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Discussion Details




Title: Medium of Instruction for Creole Languages
Submitter: Patrick-Andre Mather
Description: There are issues in sociolinguistics that intersect with first and
second-language acquisition, historical and genetic linguistics, creole
studies, language policy, language pedagogy, and post-colonial politics.
One such issue is the language of instruction in countries and communities
where Creole languages (also spelled Kreyòl) coexist with their respective
lexifier languages, such as Jamaica, Barbados, Mauritius, Reunion, and
Martinique, to name only a few examples. One country that has received much
attention lately is Haiti, partly because of the natural disaster that
claimed so many lives and led to international attention to the plight of
this island nation. Since its independence from France in 1804, the first
language of virtually all Haitians has been Haitian Creole (henceforth
“Haitian”), whereas the official language and language of instruction in
all schools, colleges and universities has remained French. This
paradoxical situation is rooted in long standing prejudices against Creole
languages, which until recently were not considered real languages, since
they were spoken primarily by illiterate former slaves, and were reserved
for the private domain. Typically, following Ferguson’s (1972) terminology,
many Creole societies were characterized by diglossia, with the lexifier
language being the “high” variety. Fortunately, thanks in part to the
efforts of linguists and anthropologists since the 1960s, Creole languages
have gained some legitimacy in several nations, and have been gradually
introduced in education, despite resistance from some parents and
educators. This is the case in Haiti since the reforms of the 1980s, which
have only been partially implemented.

The debate on the language of instruction in Creole societies, and in Haiti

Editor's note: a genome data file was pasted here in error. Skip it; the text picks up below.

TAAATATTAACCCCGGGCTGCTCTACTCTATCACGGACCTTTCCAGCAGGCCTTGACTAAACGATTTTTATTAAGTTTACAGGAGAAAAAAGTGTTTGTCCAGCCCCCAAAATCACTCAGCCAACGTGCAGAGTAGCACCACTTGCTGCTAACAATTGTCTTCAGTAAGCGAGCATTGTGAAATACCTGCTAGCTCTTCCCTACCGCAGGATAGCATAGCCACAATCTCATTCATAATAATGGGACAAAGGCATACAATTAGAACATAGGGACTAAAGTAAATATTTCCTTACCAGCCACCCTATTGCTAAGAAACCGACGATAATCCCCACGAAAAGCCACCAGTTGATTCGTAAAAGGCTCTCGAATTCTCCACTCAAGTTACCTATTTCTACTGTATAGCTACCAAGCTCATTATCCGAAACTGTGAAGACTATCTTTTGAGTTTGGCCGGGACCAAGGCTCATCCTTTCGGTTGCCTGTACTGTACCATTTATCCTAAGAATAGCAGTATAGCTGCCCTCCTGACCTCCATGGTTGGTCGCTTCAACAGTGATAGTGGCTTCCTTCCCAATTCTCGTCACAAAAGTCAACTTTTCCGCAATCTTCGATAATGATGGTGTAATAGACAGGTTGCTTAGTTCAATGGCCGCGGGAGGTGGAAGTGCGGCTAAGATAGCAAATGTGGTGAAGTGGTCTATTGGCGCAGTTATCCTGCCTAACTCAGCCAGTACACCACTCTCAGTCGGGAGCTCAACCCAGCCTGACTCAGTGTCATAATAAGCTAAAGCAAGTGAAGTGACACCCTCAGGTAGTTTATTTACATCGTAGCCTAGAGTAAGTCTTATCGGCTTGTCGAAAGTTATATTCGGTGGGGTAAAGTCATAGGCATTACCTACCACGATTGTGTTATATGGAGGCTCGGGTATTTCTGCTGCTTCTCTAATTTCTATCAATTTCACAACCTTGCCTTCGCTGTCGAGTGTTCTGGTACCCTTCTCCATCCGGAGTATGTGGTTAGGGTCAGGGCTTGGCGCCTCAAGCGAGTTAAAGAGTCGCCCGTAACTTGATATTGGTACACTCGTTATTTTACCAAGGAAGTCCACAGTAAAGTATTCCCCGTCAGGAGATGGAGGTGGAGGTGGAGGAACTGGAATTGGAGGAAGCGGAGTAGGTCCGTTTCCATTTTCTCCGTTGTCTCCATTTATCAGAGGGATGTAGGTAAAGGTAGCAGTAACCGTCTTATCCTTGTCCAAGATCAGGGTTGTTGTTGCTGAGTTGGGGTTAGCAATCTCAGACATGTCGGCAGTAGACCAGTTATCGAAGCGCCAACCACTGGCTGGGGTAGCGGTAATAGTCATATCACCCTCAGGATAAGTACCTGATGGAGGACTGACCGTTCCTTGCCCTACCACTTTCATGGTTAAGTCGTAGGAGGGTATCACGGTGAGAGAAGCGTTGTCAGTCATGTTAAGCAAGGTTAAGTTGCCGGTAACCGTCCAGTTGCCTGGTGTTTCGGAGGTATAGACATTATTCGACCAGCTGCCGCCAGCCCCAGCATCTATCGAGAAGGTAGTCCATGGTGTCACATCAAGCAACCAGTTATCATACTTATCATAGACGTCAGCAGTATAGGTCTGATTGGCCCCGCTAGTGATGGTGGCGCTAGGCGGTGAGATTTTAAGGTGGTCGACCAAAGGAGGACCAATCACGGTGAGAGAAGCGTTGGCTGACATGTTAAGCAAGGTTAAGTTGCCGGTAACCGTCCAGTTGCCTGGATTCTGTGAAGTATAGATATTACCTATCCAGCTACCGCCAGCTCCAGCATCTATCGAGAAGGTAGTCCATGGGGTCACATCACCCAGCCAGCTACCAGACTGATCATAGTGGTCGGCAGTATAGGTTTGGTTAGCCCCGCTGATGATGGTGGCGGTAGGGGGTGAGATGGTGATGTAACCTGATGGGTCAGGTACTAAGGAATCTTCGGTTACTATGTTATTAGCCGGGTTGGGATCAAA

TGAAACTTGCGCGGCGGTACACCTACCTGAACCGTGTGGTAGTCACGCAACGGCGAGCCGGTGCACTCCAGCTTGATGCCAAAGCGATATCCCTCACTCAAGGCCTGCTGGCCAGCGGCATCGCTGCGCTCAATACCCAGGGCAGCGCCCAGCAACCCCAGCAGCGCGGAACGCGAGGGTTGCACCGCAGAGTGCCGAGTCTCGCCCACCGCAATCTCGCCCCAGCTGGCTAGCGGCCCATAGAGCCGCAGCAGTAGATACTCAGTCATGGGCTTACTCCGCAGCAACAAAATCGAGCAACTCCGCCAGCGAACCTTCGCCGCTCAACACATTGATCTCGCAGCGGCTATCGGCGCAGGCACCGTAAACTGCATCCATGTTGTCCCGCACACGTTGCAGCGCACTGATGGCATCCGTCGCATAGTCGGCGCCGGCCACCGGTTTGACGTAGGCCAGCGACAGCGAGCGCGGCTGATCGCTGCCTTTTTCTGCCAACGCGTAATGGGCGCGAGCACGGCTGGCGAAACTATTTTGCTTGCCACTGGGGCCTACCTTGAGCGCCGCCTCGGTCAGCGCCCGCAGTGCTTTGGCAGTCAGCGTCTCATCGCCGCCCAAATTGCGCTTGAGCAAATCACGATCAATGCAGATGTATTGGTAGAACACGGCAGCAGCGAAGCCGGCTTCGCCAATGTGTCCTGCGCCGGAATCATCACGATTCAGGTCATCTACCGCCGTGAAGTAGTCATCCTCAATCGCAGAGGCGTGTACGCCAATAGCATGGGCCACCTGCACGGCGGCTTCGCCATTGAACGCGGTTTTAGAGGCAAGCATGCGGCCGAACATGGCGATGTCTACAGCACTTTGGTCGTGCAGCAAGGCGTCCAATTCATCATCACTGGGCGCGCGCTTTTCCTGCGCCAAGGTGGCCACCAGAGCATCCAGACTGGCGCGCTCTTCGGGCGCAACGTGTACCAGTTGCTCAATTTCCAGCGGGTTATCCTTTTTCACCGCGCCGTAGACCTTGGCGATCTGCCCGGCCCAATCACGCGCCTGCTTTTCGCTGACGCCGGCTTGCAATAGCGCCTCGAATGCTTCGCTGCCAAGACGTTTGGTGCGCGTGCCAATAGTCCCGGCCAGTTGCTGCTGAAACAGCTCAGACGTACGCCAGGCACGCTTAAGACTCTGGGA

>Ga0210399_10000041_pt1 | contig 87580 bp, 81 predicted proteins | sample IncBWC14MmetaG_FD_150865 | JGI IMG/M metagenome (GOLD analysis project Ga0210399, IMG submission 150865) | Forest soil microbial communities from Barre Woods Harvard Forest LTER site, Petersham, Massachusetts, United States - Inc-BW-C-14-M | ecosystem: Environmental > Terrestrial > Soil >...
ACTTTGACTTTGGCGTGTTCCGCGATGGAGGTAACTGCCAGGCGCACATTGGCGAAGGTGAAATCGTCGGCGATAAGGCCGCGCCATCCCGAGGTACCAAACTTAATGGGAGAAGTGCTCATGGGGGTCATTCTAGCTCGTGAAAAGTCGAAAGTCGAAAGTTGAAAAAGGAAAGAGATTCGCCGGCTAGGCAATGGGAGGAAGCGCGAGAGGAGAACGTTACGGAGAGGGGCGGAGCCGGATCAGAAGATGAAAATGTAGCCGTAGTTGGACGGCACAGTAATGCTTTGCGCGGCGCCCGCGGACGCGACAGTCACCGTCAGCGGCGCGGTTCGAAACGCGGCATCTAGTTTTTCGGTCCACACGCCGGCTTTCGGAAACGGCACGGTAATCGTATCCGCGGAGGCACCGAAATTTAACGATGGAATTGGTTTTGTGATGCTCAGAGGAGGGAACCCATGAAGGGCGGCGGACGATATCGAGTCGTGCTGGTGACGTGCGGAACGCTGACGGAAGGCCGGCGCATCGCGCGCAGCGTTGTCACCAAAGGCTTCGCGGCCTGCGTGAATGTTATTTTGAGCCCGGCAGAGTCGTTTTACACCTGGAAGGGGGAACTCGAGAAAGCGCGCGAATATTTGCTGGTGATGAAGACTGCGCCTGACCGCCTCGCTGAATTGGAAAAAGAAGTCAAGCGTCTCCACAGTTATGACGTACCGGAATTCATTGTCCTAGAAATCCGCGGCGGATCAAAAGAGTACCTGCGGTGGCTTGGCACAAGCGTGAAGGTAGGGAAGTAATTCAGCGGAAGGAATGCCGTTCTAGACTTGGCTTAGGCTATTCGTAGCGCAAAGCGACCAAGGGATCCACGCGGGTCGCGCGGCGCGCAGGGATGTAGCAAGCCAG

in particular, touches several issues. Here are some theoretical and
empirical issues which may have an impact on this debate:

(1) First and second language pedagogy: Over the past 50 years or so,
empirical studies on the first language pedagogy have shown that children
clearly benefit from instruction in their native language, especially in
the first years of literacy. When they are forced to study in a second
language from grade 1, speakers of minority languages are often alienated
and display higher rates of failure and slower development than children
whose first language is used in schools. This is a very compelling argument
in favor of using Creole languages as the principal medium of basic
instruction in countries such as Haiti, Surinam, and Mauritius for example,
where virtually all children speak Creole (and often only Creole) when they
enter primary school. In Haiti, education reforms in the 1980s and 1990s
have introduced Haitian as the medium of instruction in primary schools, a
positive development, even though there has been some resistance on the
part of both teachers and parents. On the other hand, using the L1 in
primary instruction does not preclude the introduction of a second or even
a third language in the school, once children have acquired basic reading
and writing skills in their L1. For example, in Canada (Quebec), native
languages like Inuktitut are used during the first 2 or 3 years of
instruction, after which other languages are introduced, such as French and
English. Thus, children are perfectly capable of acquiring native-like
proficiency in more than one language.

(2) Creole studies and theories on Creole genesis: The debate on the
origin and genesis of Creole languages is much too vast and complex to be
summarized here, although theoretical stances on the respective role of
substrates, superstrates and universals of language acquisition may have
some bearing on the usefulness of using the European lexifier as a language
of instruction in Creole societies. Some creolists (such as Lefebvre)
consider Haitian, a radical Creole, as an essentially West African language
(in terms of its morphosyntax and lexical semantics) which has be
relexified with French phonetic strings. According to this analysis, there
is no direct relationship between French and Haitian, and therefore the use
of French in schools and universities appears unmotivated. On the other
hand, most creolists have advocated a more mixed or complementary approach
to Creole genesis (including Mufwene, DeGraff, and this researcher),
arguing that Creole languages have inherited features from both substrates